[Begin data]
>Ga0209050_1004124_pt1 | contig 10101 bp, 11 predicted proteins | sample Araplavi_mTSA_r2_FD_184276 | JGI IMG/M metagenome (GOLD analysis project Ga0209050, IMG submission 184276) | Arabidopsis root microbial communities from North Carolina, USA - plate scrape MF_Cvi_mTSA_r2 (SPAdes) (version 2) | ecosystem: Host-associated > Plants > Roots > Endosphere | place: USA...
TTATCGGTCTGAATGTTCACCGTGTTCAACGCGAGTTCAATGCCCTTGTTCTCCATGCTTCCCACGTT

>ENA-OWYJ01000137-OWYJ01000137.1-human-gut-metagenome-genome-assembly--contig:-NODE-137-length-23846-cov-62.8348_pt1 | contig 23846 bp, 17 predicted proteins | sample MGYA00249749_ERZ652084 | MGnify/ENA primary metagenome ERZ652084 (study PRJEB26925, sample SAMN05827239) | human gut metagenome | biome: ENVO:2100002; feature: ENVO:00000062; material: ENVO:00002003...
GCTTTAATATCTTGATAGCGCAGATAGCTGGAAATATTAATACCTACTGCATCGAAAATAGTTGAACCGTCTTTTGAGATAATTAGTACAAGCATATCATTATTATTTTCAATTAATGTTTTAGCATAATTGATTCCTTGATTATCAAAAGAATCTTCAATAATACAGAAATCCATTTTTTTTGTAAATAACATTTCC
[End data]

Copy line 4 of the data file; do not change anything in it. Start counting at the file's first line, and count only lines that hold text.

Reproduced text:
GCTTTAATATCTTGATAGCGCAGATAGCTGGAAATATTAATACCTACTGCATCGAAAATAGTTGAACCGTCTTTTGAGATAATTAGTACAAGCATATCATTATTATTTTCAATTAATGTTTTAGCATAATTGATTCCTTGATTATCAAAAGAATCTTCAATAATACAGAAATCCATTTTTTTTGTAAATAACATTTCC